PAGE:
Saturday, April 21, 2007

Creating a Stone Stair


One of the best values in landscaping is a truck load of stones of varying size. You can usually get three or four tons for around $100 depending on your local economy and availability of materials. In the mid-west there is an abundance of "river rock", usually rounded organic shapes rocks that were pushed around by the glaciers during the last ice age. Typically any quarry in the mid west that offers sand and gravel has a pile or two of stone to offer too. I'm not familiar with the types of stone available in the South, New England, the North West or the South West, but the general specifications for this project are the same. You want a number of stones between 12 and 24 inches wide and between 6 and 14 inches high of varying depths. The easiest way to come by these is to have a load of randomly sized rocks delivered. I say random as opposed to screened by size as the random lot will provide materials for other project's I'll be discussing. You'll have a pile of rocks in the yard for the summer but the kids will love you and some of your neighbors may even confess to a little envy. Either way you go, a small sized load (often you can pick your own if you can transport them yourself), or a large random selection should produce a nice set of stones suitable for a simple staircase.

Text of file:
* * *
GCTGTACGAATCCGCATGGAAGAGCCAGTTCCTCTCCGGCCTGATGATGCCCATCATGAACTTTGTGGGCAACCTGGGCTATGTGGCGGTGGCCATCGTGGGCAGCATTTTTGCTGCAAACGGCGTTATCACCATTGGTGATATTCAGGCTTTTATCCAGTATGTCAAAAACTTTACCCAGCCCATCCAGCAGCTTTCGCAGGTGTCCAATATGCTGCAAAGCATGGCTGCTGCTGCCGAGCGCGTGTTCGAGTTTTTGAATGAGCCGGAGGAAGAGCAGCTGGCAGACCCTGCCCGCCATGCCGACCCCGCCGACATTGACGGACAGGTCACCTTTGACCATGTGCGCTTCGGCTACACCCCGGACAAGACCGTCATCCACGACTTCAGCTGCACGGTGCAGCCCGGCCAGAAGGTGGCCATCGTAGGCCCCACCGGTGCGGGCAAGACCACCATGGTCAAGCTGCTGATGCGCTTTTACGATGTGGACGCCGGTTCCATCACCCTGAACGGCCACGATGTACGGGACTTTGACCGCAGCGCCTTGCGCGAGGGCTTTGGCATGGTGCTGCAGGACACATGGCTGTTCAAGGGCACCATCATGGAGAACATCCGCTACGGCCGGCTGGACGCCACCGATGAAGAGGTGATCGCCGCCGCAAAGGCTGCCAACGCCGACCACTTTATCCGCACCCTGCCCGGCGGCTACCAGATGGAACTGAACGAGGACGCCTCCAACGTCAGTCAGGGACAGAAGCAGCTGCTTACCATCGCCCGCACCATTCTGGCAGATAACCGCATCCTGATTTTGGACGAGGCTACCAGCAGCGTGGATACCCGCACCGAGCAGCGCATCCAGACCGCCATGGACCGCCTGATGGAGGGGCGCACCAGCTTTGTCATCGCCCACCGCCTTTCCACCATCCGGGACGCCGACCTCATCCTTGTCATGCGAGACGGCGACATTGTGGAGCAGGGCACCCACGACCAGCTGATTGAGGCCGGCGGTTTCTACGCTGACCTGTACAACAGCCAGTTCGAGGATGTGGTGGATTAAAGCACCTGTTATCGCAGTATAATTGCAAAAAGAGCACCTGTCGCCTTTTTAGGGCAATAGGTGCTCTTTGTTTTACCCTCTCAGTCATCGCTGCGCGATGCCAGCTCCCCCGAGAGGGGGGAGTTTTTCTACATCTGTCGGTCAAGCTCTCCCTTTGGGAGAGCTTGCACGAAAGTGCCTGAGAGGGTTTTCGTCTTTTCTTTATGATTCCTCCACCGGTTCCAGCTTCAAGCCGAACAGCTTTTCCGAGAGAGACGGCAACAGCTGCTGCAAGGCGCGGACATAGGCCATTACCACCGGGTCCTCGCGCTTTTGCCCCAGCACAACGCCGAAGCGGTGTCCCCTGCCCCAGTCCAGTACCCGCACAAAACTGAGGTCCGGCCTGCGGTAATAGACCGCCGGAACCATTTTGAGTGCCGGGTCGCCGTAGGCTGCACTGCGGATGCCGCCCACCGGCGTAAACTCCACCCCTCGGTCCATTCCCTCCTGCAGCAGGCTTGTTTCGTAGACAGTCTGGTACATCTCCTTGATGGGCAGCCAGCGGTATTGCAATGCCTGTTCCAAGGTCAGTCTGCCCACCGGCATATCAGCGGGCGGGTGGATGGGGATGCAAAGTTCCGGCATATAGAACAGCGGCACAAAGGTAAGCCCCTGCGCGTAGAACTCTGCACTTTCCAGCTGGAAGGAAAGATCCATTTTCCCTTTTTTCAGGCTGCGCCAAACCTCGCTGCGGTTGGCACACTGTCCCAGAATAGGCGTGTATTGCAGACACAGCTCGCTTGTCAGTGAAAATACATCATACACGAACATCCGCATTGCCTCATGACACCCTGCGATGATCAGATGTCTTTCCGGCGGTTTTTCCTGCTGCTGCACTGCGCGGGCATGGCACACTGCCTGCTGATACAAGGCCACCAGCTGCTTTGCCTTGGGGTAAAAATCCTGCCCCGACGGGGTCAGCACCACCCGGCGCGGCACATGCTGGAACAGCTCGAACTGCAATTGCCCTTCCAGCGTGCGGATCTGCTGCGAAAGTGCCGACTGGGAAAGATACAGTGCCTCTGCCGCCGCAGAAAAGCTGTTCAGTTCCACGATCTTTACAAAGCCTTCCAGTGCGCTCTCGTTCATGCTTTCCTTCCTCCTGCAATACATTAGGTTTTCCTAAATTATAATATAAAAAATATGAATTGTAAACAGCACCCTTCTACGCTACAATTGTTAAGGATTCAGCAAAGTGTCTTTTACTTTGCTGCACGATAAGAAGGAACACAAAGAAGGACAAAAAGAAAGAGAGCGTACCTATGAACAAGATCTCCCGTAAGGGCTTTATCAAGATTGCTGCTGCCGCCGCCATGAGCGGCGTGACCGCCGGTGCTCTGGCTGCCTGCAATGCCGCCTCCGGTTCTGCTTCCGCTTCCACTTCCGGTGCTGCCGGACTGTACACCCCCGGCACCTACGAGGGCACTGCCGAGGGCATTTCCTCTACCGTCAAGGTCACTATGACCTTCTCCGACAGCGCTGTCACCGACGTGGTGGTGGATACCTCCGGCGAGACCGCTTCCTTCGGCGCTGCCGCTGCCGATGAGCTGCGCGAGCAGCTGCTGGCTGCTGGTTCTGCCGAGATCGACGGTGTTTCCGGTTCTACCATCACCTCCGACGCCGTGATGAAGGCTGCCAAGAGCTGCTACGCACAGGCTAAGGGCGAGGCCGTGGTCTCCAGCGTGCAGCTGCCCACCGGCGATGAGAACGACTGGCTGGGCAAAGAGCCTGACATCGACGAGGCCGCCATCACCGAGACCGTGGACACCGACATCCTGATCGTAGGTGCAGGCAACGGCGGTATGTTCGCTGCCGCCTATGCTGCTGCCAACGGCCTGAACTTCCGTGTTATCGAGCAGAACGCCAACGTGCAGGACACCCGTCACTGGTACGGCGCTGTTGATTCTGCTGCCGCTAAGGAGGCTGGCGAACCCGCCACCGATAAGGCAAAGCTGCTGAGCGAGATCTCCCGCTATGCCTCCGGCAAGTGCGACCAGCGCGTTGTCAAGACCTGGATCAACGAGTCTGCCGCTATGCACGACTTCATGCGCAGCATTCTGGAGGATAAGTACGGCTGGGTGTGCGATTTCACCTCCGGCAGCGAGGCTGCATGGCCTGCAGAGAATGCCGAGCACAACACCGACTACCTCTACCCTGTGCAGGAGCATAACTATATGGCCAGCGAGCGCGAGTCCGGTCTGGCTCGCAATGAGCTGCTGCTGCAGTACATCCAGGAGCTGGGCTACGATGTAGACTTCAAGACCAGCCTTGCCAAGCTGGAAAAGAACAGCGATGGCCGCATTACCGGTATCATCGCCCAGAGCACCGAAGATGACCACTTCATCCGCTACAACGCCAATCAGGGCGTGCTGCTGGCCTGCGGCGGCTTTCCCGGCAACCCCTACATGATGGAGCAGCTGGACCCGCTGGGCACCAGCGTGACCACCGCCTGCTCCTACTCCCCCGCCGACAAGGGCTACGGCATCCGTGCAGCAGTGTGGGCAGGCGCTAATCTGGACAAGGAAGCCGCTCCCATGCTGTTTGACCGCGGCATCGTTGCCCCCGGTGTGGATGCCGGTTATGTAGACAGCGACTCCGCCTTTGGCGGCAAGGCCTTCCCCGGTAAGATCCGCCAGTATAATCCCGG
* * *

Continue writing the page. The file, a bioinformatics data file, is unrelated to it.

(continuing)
You'll want a sturdy shovel (the kind with the rounded end, not a spade), a good pair of work gloves (the new latex coated elastic kind I find have a superior grip and wear to leather work gloves) and some common sense: always lift with your knees, not your back or groin. Optionally, you may want a stone boat and or pry bar for transporting and manipulating larger stones. In my case, I made a simple stone boat out of a discarded car tire and a tow chain attached to my garden tractor. The tire slid harmlessly over my lawn and driveway and was slick enough that I was able to pull a 100 lb. stone with my tractor.

My Stair in the woods
Selecting Stones